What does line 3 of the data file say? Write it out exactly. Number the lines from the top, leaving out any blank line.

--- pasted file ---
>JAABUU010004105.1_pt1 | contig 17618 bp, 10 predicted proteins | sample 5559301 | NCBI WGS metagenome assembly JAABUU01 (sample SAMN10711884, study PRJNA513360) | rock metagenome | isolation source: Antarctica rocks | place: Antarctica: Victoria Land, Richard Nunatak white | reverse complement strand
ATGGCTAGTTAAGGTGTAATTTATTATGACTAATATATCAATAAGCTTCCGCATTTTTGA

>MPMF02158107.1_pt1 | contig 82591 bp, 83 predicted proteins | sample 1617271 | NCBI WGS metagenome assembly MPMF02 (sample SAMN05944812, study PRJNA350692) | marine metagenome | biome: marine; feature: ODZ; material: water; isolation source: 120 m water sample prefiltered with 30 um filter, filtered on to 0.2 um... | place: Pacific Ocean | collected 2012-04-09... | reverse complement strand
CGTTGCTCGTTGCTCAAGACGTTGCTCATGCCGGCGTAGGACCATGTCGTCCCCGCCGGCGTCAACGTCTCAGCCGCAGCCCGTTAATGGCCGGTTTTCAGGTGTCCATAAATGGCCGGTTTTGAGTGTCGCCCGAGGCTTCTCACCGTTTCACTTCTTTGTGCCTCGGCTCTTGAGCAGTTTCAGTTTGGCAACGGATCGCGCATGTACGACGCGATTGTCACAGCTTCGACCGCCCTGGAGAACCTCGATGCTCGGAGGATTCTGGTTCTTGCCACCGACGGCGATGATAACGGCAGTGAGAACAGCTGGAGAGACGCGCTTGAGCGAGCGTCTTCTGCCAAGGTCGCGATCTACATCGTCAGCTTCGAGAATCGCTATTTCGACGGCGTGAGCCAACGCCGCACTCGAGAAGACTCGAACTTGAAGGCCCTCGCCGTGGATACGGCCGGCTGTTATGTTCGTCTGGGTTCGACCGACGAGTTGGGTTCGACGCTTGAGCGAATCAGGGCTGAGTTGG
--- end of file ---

>MPMF02158107.1_pt1 | contig 82591 bp, 83 predicted proteins | sample 1617271 | NCBI WGS metagenome assembly MPMF02 (sample SAMN05944812, study PRJNA350692) | marine metagenome | biome: marine; feature: ODZ; material: water; isolation source: 120 m water sample prefiltered with 30 um filter, filtered on to 0.2 um... | place: Pacific Ocean | collected 2012-04-09... | reverse complement strand